With the new-found independence only a car can bring, Cody’s early years behind the wheel opened up many wide-ranging life experiences, laying the foundation for his musical career. “We were pretty much like other oil field towns”, he states, “You work hard during the week and on Friday and Saturday nights we’d drive out in the country, put down our tailgates, drink beer, play guitar, and try to avoid the cops.” Though years removed from his teens, Cody’s portrayal of a frustrated youth living the small-town existence was never more clearly defined than in CCR’s video “17”, in which the band’s run from the law took place in a vehicle that looked much better on TV than in real life. “Yeah, it belonged to the lady who ran the gas station where we shot the video”, he laughs, “I drove it during the filming. We tried to make it burn out, but it wouldn’t even come close, so we had to bleach the tires. That car was in bad shape. We thought we were going to drop the transmission on that thing just trying to start it.”
Currently playing in front of crowds that make most bands jealous, you might think that the financial rewards of a successful career would cause the driveway at the Canada household to be lined with the latest and greatest automotive excellence Detroit or Europe has to offer. Think again. Sure, the recent purchase of a Tahoe “baby wagon” is essential for the safety of sons Dierks and Willy, but as a History Channel enthusiast and a student of the Vietnam and Korean Wars, Cody has a healthy respect for the past, an interest that includes the cars he drives.
“I’ve got a ’68 Camaro that we bought for Shannon. We got it off an auction from Massachusetts. She drove it around the block once, but after that was scared it might get scratched up. I told her, ‘If you’re going to have a car like this you gotta drive it’, so now it’s mine. I wanted it to have the original paint from 1968, and it turns out it was powder blue. I didn’t want that, so now it’s silver with a black stripe down the hood. I also have a ’92 Jeep CJ and that’s my baby. It was white when I got it, and it looked like it had been painted with a paint brush. Now it’s maroon, and we drive it in the spring when it’s warm. We’ll take Dierks by Grandma’s house and then drive up to Austin on the back roads.”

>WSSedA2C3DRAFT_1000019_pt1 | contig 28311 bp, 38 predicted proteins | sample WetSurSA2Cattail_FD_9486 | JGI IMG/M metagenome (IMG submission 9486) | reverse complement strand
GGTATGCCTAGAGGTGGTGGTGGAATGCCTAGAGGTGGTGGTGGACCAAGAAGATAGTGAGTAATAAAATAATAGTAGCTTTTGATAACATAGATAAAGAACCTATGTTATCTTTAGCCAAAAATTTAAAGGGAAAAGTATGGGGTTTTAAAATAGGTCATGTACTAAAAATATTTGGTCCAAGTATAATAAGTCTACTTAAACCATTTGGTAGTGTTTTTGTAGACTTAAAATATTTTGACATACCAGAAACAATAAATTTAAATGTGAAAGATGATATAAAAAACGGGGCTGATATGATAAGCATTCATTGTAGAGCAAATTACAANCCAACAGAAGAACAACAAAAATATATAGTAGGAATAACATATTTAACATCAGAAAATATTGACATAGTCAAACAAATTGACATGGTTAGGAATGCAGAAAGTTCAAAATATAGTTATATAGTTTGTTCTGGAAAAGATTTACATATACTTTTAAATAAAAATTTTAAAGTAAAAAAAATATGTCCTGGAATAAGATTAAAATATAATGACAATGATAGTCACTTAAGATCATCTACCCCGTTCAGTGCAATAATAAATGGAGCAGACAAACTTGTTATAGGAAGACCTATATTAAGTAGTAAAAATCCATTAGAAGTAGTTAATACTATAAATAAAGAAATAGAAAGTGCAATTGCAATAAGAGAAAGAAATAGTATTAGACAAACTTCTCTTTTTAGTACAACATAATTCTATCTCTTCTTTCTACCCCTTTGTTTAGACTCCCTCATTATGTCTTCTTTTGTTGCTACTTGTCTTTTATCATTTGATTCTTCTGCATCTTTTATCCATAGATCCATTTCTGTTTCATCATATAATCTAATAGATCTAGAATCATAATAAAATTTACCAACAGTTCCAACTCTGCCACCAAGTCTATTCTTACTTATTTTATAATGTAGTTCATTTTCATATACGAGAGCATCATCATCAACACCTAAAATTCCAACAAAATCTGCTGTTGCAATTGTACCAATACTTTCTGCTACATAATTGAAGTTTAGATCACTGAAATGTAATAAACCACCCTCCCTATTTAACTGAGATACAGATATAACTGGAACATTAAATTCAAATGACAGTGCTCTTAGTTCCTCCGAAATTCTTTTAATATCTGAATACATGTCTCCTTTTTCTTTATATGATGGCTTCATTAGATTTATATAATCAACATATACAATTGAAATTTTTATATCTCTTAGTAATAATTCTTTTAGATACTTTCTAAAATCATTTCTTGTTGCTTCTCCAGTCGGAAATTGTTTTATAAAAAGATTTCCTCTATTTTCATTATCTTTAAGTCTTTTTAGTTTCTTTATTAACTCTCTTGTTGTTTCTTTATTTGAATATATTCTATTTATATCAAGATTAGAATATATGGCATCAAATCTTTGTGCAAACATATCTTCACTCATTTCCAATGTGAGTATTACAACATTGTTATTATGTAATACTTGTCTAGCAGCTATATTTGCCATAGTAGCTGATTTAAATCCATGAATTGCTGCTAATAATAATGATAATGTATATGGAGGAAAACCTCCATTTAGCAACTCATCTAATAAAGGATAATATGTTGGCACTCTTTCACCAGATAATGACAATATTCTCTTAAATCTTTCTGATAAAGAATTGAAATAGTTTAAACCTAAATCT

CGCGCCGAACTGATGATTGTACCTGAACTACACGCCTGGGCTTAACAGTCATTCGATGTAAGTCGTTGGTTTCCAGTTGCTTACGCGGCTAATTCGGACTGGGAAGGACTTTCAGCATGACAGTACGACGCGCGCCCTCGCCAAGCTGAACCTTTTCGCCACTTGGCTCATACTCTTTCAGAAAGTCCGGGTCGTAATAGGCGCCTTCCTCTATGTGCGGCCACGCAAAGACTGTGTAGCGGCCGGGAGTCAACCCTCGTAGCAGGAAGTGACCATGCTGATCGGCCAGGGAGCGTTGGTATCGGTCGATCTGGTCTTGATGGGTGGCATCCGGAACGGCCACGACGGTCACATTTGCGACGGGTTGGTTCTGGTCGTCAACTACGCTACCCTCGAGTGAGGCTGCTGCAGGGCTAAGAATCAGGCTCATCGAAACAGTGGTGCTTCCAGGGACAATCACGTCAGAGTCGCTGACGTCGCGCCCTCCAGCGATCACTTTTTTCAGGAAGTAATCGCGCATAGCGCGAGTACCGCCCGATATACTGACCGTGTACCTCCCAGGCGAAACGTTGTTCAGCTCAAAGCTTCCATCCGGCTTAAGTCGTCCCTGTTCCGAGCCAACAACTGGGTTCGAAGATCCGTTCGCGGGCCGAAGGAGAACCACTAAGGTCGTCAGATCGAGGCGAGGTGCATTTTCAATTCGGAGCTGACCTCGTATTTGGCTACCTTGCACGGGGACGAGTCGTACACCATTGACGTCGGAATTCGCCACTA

Cody is now the proud owner of the very same 1947 Willys Jeep that he navigated through the church parking lot in Yukon while learning to drive. Originally purchased by his dad and uncle to check on cattle at a Waynoka, Oklahoma ranch, he received the Jeep as a 30th birthday present from his father, who told him, “I won’t be around when Dierks is 16, so I want you to teach him to drive in this.” Though as of this writing, the Jeep is in “about 1000 pieces” while being restored by Pappy's Paint & Body in Magnolia, Texas, his interest in honoring his family’s past shines through.
“My grandpa was in the Korean War, and I want it to have that type of look”, he says. “We’ve talked about putting numbers on the side of it, like 377, 17, and 42, from our songs.” Finally, even over the phone, his mischievous side shines through when he states, “I also want to put a 50-caliber water cannon on the back, so we can go to the river, drop a hose in the water, and shoot people with it.”
Having made many friends over the past 13 years on the road, Cody has come across folks that also share his love of 4-wheelers, including buddy and first-son namesake Dierks Bentley. “He came out to the house and saw my Jeep and just fell in love with it”, he says. “So he bought a ’77 Jeep and had it restored. Now he pulls it behind his bus when he’s on the road.” So, what if money was no object, and he could buy any car his heart desired? Would it be an unpronounceable German rocket straight off the Autobahn, or perhaps a 4-wheeled “MTV Cribs” monstrosity with enough chrome and bling to blind his Hill Country neighbors? The answer? Neither. “I would love a 1961 Cadillas convertible, painted candy-apple red,” he firmly replies, with absolutely no hesitation.
Yep, that sounds about right. With a passion for history and a deep sense of love and loyalty to his family and friends, Cody Canada just wouldn’t look right driving anything but a Cadillac, a Jeep Willys, or a ’68 Camaro. Like him, they’re old school. Timeless. Classic.
By the way, be on the lookout for a baby-blue Trans-Am with a gold bird on the hood. And if you happen to see it, give Cody a holler. He wants it back.